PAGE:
‘Ye working?’ said Slim.
‘Aye,’ Dug trembled. ‘I’m teaching in a Primary School.’
‘So ye’ve been to Uni, then?’
Dug hesitated. How would the information about his halcyon University days sit with someone who had carved out a semi-autobiographical niche in tales of rock concert-goers and drug-taking tramps? ‘Aye,’ he said, eventually. ‘The University of Scotland. Philosophy.’
‘That right?’ said Slim. ‘I was there, too. Contemporary Scottish Literature.’ He sniffed. ‘First Class Honours, like.’
There was a crash as the barman fumbled a wet beer glass, though it could just as easily have been the sound of Dug’s illusion shattering. Andrew was surprised, too. And more than a little delighted.
‘What?’ said Slim. ‘D’ye no think that squares with yarns about sleeping rough?’
Dug picked up his glass. He didn’t drink anything. He laid it heavily on the table and stared at it.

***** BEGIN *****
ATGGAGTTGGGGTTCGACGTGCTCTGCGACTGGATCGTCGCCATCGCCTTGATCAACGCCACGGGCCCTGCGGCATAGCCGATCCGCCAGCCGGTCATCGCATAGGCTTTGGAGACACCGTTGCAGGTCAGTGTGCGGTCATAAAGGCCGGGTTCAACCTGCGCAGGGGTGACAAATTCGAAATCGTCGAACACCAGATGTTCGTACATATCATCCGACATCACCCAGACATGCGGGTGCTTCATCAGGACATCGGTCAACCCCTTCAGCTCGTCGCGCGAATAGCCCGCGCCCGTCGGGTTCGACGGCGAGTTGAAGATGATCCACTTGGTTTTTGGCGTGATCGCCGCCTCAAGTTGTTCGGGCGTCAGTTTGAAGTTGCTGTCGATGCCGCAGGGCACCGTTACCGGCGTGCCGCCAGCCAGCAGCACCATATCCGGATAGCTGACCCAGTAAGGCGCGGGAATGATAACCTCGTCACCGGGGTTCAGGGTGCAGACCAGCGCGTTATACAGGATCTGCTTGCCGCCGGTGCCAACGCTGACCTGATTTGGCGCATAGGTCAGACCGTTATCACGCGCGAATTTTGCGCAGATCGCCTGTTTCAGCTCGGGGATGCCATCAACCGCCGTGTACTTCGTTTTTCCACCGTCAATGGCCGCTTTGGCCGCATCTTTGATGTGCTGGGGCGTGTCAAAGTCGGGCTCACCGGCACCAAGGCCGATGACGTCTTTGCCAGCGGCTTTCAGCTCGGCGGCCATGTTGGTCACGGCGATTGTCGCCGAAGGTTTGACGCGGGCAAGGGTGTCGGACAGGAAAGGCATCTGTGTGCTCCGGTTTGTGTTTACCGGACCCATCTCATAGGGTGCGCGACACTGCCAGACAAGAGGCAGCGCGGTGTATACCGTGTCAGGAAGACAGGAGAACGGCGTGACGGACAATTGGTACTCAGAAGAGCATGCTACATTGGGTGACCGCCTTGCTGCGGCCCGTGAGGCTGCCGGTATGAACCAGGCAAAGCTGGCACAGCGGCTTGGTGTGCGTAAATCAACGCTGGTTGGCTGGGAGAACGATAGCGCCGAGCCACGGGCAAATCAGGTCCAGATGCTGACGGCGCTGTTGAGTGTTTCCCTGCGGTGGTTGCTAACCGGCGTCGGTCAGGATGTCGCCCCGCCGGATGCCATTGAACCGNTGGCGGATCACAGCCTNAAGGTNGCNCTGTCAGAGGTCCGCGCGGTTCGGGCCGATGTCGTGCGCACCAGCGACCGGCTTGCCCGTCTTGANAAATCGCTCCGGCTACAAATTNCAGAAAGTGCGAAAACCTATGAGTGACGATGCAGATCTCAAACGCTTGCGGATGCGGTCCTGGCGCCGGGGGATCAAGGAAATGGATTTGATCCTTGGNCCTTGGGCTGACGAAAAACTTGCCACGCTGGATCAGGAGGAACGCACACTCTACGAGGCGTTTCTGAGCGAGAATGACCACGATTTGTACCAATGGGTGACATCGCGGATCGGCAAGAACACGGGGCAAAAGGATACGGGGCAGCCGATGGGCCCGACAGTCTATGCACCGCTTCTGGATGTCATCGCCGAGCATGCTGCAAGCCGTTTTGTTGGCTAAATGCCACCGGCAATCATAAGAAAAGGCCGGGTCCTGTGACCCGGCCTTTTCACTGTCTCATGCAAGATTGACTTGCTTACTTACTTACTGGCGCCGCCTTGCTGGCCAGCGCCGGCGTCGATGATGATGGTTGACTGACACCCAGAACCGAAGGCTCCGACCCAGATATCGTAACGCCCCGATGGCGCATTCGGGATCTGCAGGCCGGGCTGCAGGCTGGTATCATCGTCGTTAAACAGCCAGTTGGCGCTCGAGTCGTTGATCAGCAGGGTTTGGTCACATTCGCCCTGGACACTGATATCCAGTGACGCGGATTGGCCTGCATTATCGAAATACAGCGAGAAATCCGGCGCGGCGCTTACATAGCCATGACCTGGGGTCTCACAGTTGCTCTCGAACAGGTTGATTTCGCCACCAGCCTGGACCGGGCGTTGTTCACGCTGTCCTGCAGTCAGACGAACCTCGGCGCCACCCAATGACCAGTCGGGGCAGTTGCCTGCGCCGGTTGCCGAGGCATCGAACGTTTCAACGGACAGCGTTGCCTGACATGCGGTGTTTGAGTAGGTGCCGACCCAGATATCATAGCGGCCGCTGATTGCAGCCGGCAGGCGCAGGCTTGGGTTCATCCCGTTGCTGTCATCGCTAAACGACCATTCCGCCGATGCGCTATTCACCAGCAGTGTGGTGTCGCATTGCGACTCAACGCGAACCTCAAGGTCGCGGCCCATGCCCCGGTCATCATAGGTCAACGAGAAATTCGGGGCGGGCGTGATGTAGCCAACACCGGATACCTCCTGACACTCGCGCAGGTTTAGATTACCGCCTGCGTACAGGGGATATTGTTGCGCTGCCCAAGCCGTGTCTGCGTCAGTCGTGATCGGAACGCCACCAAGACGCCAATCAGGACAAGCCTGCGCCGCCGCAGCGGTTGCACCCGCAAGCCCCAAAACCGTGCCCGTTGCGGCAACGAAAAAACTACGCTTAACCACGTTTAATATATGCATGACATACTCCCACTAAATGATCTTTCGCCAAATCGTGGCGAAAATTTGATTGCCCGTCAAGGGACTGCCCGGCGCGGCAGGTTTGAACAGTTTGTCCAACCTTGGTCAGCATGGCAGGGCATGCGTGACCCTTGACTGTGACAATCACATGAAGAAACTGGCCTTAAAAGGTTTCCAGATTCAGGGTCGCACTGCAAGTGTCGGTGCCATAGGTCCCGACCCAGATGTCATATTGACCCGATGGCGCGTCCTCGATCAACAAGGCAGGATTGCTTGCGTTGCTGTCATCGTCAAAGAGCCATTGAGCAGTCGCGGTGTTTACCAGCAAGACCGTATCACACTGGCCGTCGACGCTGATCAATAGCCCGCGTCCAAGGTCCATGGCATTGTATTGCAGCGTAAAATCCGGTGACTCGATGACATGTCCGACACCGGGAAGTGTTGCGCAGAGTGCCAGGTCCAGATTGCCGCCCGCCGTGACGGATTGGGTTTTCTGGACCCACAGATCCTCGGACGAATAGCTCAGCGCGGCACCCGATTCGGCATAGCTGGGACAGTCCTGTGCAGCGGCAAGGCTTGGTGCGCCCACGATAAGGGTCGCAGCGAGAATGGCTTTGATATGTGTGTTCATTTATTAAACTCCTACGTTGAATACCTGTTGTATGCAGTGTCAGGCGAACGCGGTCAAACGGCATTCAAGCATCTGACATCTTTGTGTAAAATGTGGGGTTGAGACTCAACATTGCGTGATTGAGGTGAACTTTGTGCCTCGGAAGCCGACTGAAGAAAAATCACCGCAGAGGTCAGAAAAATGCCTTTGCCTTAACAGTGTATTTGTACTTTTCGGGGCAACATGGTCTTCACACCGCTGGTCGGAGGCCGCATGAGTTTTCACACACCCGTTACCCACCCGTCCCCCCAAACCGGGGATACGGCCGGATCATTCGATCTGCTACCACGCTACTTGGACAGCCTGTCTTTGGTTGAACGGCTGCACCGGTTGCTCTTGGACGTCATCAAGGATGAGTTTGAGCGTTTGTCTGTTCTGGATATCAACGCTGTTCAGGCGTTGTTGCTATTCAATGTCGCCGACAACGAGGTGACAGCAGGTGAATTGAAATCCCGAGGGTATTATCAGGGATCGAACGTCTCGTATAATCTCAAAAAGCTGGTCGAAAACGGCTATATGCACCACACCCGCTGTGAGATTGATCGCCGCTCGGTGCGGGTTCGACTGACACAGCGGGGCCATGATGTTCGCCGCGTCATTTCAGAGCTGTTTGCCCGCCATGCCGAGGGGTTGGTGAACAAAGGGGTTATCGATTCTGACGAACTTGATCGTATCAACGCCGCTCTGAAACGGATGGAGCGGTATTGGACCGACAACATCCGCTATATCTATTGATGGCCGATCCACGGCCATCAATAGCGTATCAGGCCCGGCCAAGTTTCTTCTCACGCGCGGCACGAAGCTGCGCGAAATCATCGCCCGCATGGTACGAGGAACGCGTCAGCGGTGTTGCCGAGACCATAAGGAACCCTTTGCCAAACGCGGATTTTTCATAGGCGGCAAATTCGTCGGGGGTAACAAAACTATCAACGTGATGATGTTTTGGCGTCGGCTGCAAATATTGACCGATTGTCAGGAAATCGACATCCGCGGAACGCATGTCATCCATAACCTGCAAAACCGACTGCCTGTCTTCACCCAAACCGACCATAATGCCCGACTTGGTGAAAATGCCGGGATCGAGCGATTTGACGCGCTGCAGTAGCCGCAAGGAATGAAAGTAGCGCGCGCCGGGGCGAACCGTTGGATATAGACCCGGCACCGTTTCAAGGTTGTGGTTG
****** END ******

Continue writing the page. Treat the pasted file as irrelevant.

‘Oh, here we go,’ said Slim. He yawned, and looked at his watch. ‘Ye know how many times I’ve had this conversation? It’s a pain in the slats. I’ll put it this way. There’s a grain of truth in the fiction, right? ‘Grain’ being a measure of something really small. And fiction being, well, fiction.’
‘I sense disappointment radiating in waves,’ said Andrew.
‘Anyway,’ said Slim, and slapped his palms on his knees. ‘That’s me. Got to get back up the road.’ Deirdre Boyce approached the table and handed him a wee brown envelope.
‘That’ll be your bus fare,’ Dug pouted.
‘Aye,’ said Slim. ‘Beats putting the bite on cunts outside supermarkets, eh? Nice meeting ye, Andrew. Come through the Third Eye next week, I’m doing a thing with Jimmy Kelman and Norman MacCaig. Should be good.’
‘I’ll check my diary,’ said Andrew.
Slim scouted the bar for autograph hunters. Someone at Deirdre’s table waved to him. He was there in a flash.